Sydney turns over a new leaf and says goodbye to much-maligned plane trees
The use of plane trees along the streets of Sydney will be gradually eliminated, according to the City of Sydney.
In some parts of the City of Sydney, plane trees make up nearly 10% of the trees found on the streets and in parks. However, they have faced criticism from various sources throughout the years.
Tim Flannery previously referred to them as “exotic plants…with the same value to our native animals as cement poles.”
In 2005, a choice was made to plant a row of them on William Street in the eastern part of the city. This decision was criticized as “disastrous,” and community advocates have been urging Sydney to follow Melbourne’s example and gradually remove them.
Asthma and hay fever sufferers are the primary critics of the issue. During the spring season, plane trees release small, spiky fibers known as trichomes that can cause irritation in the eyes, nose, and throat. However, there is limited research that proves a direct connection between trichomes and asthma, as their release coincides with an increase in pollen from other sources.
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However, in 2019, Prof Robyn O’Hehir, the director of respiratory medicine, allergy, and clinical immunology research at Monash University, informed Guardian Australia that the fine particles emitted by plane trees could potentially lead to throat irritation and laryngospasm in individuals who are not typically susceptible to allergies. This statement was made in the context of Melbourne’s proposed ban on plane trees.
However, the City of Sydney’s choice was influenced by another factor: the evolving climate.
According to Karen Sweeney, the urban forest manager for the council, Sydney’s climate is expected to resemble Grafton’s current climate by 2050.
The city is facing the challenge of maintaining its tree coverage in a changing climate, with hotter temperatures and longer droughts. To address this, the city is considering altering the tree species mix and shifting away from using plane trees.
She stated that due to the slow growth of trees, waiting until 2050 is not an option. We must begin taking action now to prepare our forests for the changing climate.
“It is crucial to manage urban heat by ensuring that there is not a significant decrease in the amount of tree canopy due to their inability to flourish at that particular time.”
The council has approved new plans for urban forestry and street trees that have the goal of expanding the city’s canopy coverage in order to provide shade and maintain cooler communities.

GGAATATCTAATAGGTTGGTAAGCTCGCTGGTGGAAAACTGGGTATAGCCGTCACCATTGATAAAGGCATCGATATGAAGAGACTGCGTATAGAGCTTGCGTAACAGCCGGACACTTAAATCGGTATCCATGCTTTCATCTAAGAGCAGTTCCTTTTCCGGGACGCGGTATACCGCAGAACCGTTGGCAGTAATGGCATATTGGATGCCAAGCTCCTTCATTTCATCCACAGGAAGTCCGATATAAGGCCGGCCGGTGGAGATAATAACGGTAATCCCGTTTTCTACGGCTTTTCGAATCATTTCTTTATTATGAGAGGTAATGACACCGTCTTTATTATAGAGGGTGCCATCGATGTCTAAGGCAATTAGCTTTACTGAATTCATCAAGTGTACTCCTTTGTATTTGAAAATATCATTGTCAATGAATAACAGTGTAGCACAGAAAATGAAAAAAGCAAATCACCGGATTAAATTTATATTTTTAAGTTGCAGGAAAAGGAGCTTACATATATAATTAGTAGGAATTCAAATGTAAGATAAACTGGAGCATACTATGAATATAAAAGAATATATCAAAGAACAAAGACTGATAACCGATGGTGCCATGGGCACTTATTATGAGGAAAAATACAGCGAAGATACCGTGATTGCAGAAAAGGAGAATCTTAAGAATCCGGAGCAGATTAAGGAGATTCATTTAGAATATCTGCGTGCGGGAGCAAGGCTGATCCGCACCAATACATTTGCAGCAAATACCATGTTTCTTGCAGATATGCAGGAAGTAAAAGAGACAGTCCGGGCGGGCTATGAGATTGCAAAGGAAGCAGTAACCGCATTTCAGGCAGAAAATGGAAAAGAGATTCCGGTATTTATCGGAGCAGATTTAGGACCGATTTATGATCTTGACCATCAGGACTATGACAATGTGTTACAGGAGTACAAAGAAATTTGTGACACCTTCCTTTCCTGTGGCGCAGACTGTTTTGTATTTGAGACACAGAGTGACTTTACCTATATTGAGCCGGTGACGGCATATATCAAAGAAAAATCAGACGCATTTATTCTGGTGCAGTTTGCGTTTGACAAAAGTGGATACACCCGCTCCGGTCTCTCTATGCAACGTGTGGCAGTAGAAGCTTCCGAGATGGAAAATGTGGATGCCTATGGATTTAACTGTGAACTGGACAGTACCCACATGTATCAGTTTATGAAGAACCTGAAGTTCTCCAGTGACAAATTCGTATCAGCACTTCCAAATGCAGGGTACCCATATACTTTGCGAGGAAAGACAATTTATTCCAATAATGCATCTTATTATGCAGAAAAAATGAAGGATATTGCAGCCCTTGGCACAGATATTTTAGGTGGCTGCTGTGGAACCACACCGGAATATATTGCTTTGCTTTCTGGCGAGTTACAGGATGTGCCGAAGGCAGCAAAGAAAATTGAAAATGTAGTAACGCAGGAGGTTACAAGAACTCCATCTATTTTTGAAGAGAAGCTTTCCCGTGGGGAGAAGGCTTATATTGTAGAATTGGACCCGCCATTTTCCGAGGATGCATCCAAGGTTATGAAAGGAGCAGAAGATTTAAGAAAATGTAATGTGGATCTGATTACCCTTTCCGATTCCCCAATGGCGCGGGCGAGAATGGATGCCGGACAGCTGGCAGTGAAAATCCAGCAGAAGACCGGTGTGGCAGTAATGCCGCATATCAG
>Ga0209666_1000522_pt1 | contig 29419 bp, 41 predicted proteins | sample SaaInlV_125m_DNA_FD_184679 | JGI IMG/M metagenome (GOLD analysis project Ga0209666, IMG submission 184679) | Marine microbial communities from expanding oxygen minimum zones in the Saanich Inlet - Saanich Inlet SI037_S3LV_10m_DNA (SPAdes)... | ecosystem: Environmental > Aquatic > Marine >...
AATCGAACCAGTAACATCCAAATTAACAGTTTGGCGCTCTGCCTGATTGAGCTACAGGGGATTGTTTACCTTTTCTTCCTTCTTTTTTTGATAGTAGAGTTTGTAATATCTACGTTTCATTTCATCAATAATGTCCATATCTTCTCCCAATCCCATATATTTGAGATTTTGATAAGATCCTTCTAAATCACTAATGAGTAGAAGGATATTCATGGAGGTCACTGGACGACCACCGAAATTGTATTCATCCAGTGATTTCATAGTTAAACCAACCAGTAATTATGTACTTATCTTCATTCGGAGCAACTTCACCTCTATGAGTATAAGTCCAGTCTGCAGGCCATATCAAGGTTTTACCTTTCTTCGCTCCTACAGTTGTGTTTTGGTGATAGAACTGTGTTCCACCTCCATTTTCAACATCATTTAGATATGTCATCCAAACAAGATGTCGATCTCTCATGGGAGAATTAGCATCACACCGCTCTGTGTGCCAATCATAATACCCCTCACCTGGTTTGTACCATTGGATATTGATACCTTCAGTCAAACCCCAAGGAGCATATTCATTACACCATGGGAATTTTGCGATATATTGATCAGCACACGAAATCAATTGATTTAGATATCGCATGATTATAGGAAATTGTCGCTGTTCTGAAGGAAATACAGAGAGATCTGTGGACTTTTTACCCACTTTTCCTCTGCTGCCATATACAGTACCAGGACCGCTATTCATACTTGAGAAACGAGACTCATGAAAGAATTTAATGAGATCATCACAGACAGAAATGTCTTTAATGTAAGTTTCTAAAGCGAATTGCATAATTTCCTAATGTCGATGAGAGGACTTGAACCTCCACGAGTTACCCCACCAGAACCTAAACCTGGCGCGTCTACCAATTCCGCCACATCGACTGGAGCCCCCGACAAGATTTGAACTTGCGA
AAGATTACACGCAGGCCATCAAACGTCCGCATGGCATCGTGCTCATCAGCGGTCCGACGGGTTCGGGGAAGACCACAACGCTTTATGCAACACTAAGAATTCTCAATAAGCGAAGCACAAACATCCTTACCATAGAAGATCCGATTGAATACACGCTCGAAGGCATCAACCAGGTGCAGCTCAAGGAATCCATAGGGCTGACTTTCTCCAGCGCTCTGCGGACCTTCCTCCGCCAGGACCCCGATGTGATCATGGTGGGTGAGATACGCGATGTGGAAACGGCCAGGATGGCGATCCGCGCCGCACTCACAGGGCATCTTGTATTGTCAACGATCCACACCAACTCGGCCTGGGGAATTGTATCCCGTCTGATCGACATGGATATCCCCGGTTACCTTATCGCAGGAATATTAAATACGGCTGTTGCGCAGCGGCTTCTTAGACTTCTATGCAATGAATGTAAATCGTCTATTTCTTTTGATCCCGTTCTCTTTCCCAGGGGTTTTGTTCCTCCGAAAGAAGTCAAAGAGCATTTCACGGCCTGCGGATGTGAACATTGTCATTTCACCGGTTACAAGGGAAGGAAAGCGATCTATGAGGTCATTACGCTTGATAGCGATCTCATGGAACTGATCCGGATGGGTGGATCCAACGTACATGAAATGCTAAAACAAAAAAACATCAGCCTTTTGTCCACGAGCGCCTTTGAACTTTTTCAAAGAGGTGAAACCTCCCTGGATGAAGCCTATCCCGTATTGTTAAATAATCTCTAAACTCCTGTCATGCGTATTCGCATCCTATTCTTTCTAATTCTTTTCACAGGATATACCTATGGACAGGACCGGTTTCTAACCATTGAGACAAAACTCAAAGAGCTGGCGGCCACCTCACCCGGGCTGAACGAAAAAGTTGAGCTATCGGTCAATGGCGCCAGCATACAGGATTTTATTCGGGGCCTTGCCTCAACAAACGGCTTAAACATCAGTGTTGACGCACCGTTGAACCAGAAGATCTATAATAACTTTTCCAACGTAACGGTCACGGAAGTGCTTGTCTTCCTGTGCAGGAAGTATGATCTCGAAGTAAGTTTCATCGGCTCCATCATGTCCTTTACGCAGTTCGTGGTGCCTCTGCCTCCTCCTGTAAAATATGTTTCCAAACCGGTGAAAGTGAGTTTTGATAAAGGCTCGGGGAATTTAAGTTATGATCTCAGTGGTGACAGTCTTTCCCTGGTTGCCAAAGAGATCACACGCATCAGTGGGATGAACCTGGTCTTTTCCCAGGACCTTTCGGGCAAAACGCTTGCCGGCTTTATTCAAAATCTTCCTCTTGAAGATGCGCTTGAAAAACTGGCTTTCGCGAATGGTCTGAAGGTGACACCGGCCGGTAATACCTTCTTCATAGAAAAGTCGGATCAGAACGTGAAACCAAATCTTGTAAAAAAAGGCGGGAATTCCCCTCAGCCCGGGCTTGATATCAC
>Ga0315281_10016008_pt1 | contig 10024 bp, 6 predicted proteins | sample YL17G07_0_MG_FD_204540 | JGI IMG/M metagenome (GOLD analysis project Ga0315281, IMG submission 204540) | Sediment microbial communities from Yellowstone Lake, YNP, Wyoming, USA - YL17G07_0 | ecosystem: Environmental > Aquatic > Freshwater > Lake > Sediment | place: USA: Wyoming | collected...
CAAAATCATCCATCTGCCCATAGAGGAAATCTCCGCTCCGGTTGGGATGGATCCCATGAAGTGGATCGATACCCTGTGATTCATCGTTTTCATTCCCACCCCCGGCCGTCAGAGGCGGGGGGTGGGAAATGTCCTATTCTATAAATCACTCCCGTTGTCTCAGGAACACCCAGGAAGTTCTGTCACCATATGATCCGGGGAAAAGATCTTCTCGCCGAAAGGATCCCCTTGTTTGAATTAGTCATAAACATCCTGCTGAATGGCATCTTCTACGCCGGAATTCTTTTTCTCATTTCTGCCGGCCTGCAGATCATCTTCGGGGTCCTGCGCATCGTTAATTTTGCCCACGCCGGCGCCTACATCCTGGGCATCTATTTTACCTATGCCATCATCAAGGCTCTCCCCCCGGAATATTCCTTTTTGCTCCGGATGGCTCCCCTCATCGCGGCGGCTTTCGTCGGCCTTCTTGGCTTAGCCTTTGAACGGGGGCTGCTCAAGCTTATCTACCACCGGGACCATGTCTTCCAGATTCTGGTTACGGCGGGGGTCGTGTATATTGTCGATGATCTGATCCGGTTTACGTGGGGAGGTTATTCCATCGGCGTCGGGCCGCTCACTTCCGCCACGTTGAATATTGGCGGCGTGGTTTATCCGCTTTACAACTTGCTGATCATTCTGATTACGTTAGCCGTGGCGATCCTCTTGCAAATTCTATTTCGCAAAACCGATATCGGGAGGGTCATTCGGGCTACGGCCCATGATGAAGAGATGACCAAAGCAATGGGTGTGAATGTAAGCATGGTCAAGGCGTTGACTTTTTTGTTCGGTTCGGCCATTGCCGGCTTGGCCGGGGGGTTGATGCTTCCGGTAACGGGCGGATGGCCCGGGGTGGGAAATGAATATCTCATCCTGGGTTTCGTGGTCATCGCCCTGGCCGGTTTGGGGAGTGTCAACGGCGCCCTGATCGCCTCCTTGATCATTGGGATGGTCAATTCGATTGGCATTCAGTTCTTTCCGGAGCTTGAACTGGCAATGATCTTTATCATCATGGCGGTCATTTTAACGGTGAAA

Specialists carefully assessed each block and street to identify the most suitable species for a future climate that is expected to be warmer, more humid, and experience longer droughts by 2050.
In Sydney, trees are only removed as a last resort. This means that types of trees that may not thrive in the changing climate will be slowly replaced as they reach the end of their lifespan.
The current trees will be substituted with a combination of indigenous varieties, such as bloodwoods, tulipwoods, and ivory curls, as well as non-native deciduous species that will still allow sunlight to pass through during winter, while also being able to withstand high temperatures and dry conditions.
According to Sweeney, approximately 98% of areas will have plane trees replaced. However, they will still be planted in certain locations with significant cultural importance or where the environment can sustain their growth under different climate conditions. An example of this would be a well-watered park with suitable soil.
Sweeney stated that the change will be gradual instead of sudden.
“We have already eliminated certain plane trees in certain areas, but it will become more noticeable to people in the years to come.”
John Siemon, the individual in charge of horticulture and maintaining the living plant collections at the Royal Botanic Gardens Sydney, oversees a vast area of land spanning 730 hectares and containing approximately 50,000 trees.
He stated the significance of recalling the reason for planting a large quantity of plane trees initially.
According to Siemon, plane trees are an incredibly hardy type of tree. They are able to flourish even in places covered in concrete or designed landscapes, and they also create beautiful shaded pathways.
Several options were attempted previously, such as using native species, but according to him, not all of them were successful.
“As the climate continues to change, it is necessary to reconsider previous actions.”
Additionally, there are advantages to diversifying the quantity and variety of species utilized.
“Utilizing a variety of plant species is a beneficial approach in promoting biodiversity and reducing the impact of pests and diseases.”
He suggested that natives should be our primary source.
There are several reasons why one might choose to go with non-native plants, even though many native species are well-suited and able to thrive in our climate.
Only a small number of Australian species are deciduous. While there are some, they may not fulfill the necessary environmental role.
Instead of using plane trees, Siemon proposed using native trees like the Illawarra flame tree (Brachyiton acerifolius), Waterhousia (Waterhousia floribunda), Queensland brush box (Lophostemon confertus), or Water gum (Tristaniopsis laurina), or a well-liked non-native species such as the jacaranda (Jacaranda mimosifolia), which is currently flowering.
The Moreton Bay fig, also known as Ficus macrophylla, was planted in the Domain in 1847 and is one of the earliest street tree plantings. It has proven to be very successful and is known for its large shade canopies that are appreciated by the public.